Mortgage fraud occurs when someone obtains a mortgage through deceit or false pretences. It can involve applicants claiming they earn more money than they do, using a number of different lenders for the same property, or changing a property’s deeds without the owner’s consent. Another typical case involves convincing a mortgage lender into providing loans for a property that borrower is not purchasing.
Mortgage lenders can potentially lose thousands, if not millions, of dollars to mortgage fraud each time they approve a request. This danger leads to lenders imposing stricter policies and investigation of the salaries and credit history of potential borrowers. While this may not necessarily seem like a bad thing, if it makes it too difficult for genuine mortgage-seekers, it can have a destructive effect on the lives of countless families as well as on the real estate market as a whole.
Ronald Noble, founder of RKN Global, urges those who apply for mortgages to be fully open and honest about their credit history and salary. This will ensure that borrowers are offered the right mortgage, making them less likely to find themselves being accused of fraud (or in foreclosure).
One possible solution to this type of fraud could involve using a program that alerts mortgage lenders when more than one mortgage is taken out on a property.
Another solution could involve looking even more closely at each and individual applicant, asking for more proof of identification and undertaking more rigorous background checks. Delving further into the lives of applicants may make the process more difficult and increase the length of time it takes to be approved, but it could help to reduce the incidences of fraud. This is not to suggest that lenders are not careful about who they offer loans to, but there is a worry that higher house prices and increased interest rates could encourage genuine applicants to commit fraud just so they can get a home of their own.
In some cases, people may be making innocent mistakes in their mortgage application. These mistakes may involve overstating how much they earn or how much their property is worth. Although it is perfectly normal to want to get as much money as possible when selling the home, claiming that it is worth more than it genuinely is might be considered fraud if the claim is intentional or recklessly disregards the truth.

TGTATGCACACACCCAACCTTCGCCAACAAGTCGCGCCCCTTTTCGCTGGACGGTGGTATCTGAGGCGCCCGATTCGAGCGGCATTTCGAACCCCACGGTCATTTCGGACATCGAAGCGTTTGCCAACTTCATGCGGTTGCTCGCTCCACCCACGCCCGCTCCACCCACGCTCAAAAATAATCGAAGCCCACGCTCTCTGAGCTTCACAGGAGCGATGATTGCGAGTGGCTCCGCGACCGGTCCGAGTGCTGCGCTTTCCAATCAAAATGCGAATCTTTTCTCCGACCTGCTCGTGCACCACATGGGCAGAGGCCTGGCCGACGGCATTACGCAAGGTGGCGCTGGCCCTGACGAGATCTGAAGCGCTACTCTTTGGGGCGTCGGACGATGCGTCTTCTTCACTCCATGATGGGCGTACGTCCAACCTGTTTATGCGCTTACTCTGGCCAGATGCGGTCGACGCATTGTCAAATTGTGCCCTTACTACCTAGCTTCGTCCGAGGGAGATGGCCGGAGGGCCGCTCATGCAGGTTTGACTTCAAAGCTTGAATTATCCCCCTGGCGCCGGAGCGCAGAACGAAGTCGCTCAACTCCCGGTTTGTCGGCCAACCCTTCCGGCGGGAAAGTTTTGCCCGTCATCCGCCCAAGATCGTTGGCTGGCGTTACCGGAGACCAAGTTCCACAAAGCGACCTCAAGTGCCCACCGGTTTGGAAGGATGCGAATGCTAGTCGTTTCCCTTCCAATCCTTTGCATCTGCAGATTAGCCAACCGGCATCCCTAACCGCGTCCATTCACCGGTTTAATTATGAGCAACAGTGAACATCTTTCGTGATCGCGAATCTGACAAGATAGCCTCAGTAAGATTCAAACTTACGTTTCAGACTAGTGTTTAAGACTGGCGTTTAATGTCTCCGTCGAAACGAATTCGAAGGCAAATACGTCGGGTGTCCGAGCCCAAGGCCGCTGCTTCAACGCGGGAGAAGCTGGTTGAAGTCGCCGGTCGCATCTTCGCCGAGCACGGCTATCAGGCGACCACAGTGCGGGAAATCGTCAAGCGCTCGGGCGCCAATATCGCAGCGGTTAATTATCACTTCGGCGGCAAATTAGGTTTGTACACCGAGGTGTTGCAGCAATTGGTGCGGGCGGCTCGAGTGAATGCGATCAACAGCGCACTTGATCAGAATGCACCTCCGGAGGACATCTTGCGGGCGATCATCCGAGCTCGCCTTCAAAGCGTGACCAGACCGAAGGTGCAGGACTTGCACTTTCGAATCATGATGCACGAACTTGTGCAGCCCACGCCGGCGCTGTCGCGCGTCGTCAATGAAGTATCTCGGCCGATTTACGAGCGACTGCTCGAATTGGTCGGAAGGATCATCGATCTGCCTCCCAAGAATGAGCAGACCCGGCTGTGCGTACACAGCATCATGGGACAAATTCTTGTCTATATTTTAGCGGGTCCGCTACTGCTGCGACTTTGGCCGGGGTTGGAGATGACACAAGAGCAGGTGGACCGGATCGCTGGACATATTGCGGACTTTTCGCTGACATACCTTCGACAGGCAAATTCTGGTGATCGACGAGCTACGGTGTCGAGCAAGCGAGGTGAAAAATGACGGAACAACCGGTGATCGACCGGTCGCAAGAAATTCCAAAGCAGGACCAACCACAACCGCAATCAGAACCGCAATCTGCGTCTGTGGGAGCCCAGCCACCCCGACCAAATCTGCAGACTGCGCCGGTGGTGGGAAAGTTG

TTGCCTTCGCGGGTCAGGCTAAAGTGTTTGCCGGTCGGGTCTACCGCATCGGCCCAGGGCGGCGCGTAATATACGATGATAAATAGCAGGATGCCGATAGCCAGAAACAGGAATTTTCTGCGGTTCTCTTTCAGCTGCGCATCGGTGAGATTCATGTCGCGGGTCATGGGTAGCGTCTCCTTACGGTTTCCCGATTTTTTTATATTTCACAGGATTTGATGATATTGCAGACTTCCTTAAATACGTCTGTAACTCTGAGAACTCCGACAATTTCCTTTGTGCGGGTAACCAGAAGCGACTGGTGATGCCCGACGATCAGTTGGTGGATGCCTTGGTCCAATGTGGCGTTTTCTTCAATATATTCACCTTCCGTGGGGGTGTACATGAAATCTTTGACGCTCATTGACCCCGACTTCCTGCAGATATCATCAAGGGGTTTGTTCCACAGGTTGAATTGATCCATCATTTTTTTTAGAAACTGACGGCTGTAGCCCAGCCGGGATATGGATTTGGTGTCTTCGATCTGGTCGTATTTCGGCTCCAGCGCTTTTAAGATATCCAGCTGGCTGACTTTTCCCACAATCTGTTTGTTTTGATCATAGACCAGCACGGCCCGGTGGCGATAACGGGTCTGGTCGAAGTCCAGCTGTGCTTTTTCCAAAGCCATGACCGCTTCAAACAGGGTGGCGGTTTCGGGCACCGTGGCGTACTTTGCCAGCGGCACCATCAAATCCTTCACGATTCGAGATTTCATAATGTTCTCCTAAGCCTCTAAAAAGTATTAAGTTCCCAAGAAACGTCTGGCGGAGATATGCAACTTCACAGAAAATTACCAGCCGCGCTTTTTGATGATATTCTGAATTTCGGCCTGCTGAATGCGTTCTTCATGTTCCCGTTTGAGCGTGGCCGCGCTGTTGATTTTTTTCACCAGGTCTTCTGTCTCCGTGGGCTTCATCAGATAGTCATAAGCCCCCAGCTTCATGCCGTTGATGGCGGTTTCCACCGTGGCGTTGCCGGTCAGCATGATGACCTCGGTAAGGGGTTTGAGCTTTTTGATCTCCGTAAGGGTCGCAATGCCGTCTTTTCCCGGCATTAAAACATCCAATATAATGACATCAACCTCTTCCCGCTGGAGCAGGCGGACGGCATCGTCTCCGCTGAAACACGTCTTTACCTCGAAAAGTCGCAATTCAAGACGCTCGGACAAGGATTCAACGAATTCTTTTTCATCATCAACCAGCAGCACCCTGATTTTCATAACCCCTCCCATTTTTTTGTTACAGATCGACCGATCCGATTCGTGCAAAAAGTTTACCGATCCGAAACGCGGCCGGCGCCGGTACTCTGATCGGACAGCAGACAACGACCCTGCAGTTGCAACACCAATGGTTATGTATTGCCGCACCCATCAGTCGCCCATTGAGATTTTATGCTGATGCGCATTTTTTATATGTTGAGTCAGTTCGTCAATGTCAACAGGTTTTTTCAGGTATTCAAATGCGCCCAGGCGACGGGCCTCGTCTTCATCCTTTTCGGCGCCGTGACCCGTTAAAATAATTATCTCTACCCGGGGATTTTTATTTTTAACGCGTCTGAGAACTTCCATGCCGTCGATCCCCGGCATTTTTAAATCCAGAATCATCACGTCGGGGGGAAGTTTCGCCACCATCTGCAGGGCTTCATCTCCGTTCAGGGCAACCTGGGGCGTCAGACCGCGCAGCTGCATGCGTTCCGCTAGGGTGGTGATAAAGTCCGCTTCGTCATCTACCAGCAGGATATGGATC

It has been reported that during the first few months of 2016, the incidences of mortgage fraud rose from 4% to 6%, in the UK alone. With approximately 60,000 new mortgages being offered during the first quarter of 2016, 6% is equal to approximately 3,600 mortgages. This means that during the first months of 2016, 3,600 fraudulent mortgages were approved in the UK!
During the mortgage application process, potential borrowers should ensure that they are 100% honest in their application. They should also consider how they would pay the mortgage should they lose their job, retire, or find that their monthly payments have increased. If it looks as though obtaining a mortgage using the correct figures (income, expenditure, credit history etc.) is unlikely, potential borrowers should seek advice, and consider other options like buying a less expensive property or renting.
RKN Global’s founder, Ronald K. Noble, notes that while many innocent people apply for a mortgage every year, fraudsters help contribute to lenders’ unwillingness to offer mortgages without stringent requirements. This could result in fewer people owning homes.
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